Two men sentenced for fatal truck crash

27 January 2017, 13:28 | Updated: 27 January 2017, 14:47

Tipper truck accident in Bath

A haulage boss and a mechanic have been sentenced for a crash in Bath which killed a 4-year-old-girl, and three men from South Wales.

Matthew Gordon and Peter Wood were both convicted of manslaughter after a tipper-truck careered down a hill in Somerset.

Four-year-old Mitzi Steady died and her grandmother, Margaret Rogers, suffered serious injuries when they were hit by the lorry.

The vehicle then continued down the hill, killing Stephen Vaughan from Swansea, and Philip Allen and Robert Parker from Cwmbran, who were sat in a parked car.

The court heard the brakes on the 11-year-old lorry failed on a steep lane when the brakes on his 11-year-old truck failed, and witnesses reported seeing smoke coming from the lorry.

Gordon has been jailed for seven-and-a-half-years while Wood has been sentenced to five years and three months.

The court was told Grittenham Haulage did not carry out the recommended brake efficiency tests on the vehicle.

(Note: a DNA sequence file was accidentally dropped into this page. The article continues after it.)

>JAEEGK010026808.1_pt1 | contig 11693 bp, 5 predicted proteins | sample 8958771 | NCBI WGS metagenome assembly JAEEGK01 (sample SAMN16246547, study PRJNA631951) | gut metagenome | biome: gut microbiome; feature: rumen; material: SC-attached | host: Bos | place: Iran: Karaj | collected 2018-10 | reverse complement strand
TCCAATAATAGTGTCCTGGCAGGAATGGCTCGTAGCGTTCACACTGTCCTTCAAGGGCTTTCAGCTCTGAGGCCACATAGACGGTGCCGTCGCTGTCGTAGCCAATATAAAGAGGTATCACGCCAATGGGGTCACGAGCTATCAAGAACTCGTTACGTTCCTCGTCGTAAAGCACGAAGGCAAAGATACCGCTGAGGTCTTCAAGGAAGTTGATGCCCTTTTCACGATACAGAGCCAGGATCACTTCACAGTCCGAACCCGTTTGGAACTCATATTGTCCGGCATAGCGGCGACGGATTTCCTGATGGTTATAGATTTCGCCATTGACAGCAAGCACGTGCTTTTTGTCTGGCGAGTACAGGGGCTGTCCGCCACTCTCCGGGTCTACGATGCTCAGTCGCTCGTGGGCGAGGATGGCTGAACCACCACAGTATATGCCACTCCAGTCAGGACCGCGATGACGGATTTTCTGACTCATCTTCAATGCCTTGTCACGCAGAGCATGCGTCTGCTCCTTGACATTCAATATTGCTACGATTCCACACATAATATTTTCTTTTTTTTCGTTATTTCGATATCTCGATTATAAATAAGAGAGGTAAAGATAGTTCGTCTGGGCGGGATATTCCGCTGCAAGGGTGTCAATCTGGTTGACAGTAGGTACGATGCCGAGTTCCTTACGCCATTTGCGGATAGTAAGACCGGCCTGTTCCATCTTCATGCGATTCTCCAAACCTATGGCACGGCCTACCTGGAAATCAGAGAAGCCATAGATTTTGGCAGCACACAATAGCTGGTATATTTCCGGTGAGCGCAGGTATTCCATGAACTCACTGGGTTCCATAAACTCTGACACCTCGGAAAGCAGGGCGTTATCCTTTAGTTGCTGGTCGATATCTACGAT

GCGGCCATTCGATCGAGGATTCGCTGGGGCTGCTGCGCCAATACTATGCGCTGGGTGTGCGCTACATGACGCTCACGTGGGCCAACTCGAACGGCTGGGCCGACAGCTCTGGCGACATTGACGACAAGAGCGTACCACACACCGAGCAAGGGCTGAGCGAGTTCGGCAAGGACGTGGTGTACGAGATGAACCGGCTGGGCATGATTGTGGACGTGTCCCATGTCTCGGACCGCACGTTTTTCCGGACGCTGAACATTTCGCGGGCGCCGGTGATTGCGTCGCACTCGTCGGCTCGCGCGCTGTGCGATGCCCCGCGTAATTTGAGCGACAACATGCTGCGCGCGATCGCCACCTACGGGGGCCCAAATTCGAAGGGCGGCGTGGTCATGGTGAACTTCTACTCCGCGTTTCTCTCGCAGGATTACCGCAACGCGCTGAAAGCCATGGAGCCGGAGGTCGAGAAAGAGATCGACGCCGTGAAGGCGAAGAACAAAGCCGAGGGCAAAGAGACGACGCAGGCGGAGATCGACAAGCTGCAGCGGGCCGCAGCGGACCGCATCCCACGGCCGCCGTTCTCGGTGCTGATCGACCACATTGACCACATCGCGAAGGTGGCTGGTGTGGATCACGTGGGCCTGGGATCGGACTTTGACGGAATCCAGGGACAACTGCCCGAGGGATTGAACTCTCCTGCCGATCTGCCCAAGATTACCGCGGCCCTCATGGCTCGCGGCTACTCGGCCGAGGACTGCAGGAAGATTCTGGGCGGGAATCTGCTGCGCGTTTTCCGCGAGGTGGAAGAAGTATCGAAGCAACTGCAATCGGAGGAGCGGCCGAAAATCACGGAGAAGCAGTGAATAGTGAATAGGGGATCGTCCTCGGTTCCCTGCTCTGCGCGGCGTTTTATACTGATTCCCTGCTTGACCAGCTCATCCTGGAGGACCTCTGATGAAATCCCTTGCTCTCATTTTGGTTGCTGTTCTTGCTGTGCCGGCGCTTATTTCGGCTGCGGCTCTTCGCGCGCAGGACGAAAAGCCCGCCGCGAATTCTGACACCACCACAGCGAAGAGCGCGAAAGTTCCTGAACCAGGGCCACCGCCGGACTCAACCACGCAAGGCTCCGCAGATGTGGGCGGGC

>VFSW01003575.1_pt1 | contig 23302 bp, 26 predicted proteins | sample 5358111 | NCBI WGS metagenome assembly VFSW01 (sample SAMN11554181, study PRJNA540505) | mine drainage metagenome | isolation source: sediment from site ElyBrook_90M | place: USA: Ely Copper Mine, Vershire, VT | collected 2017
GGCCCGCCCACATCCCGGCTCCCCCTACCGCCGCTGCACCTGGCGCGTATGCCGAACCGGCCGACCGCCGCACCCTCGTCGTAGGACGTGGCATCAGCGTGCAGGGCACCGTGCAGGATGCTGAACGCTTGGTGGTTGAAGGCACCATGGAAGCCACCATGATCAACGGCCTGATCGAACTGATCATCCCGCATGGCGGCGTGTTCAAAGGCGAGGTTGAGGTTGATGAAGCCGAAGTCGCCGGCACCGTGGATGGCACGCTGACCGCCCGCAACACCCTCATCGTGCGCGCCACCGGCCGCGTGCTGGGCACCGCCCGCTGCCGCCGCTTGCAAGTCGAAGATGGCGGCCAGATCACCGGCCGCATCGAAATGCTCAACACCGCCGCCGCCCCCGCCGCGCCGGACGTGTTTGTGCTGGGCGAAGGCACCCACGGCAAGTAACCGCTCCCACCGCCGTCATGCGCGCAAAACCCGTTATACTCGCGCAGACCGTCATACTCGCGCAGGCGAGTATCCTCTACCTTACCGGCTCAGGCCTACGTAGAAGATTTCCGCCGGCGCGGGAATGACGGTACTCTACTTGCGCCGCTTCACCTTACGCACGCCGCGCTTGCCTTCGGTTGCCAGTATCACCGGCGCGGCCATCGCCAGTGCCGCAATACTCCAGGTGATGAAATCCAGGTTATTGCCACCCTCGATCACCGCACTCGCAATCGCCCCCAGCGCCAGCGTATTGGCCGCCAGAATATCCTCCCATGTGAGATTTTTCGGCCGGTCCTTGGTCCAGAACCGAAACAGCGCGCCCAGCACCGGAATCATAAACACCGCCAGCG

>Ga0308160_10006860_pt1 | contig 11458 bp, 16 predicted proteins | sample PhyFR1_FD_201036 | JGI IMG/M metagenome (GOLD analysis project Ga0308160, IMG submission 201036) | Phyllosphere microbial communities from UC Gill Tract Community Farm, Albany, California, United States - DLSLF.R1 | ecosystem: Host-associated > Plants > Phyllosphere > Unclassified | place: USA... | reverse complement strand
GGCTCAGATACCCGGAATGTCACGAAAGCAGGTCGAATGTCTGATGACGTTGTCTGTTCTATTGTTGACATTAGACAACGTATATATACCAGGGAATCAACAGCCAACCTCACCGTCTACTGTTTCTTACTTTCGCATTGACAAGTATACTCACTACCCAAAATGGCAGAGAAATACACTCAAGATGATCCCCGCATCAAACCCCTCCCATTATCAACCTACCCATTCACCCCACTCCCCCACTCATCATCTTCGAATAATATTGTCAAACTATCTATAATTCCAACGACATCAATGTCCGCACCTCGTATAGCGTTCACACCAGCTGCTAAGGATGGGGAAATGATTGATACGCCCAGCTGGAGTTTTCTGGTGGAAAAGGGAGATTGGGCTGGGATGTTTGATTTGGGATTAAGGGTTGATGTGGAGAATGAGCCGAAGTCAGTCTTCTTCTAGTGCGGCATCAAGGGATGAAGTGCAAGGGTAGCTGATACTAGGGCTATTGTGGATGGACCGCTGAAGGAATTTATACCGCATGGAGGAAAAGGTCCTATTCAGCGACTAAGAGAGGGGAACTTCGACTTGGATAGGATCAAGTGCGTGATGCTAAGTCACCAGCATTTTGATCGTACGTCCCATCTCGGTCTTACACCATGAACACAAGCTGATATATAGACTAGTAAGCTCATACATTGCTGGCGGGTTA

The truck was described as "an accident waiting to happen'' and had almost 450,000 miles on the clock at the time of the incident.

In a victim impact statement, Stephen Vaughan's wife Sian said she never thought she would be widowed at the age of 33: "Whatever happens today will never compensate for what I have lost, no time, punishment or words will ever fill the massive void."

Louise Allen, whose husband Philip was killed, described him as a "hardworking man", adding: "There is now a void in my life because my soulmate is gone. I live with the sadness every day of knowing that he was robbed of his own life way too early. 

"It is heartbreaking knowing that he was killed in such horrific circumstances. Our plans for the future destroyed."

Robert Parker's wife told the court the tragedy still haunts her: "I had the misfortune to be driving behind one of these huge tipper trucks carrying gravel the other day and I shuddered as it hurtled down the road in front of me and tore up off a very narrow country lane. “When will these people learn?” I asked myself."

The driver of the truck, Phillip Potter, 20, was cleared of all the charges he faced. He had only worked at the company a few days, and insisted he would never have driven the lorry had he known the brakes were faulty.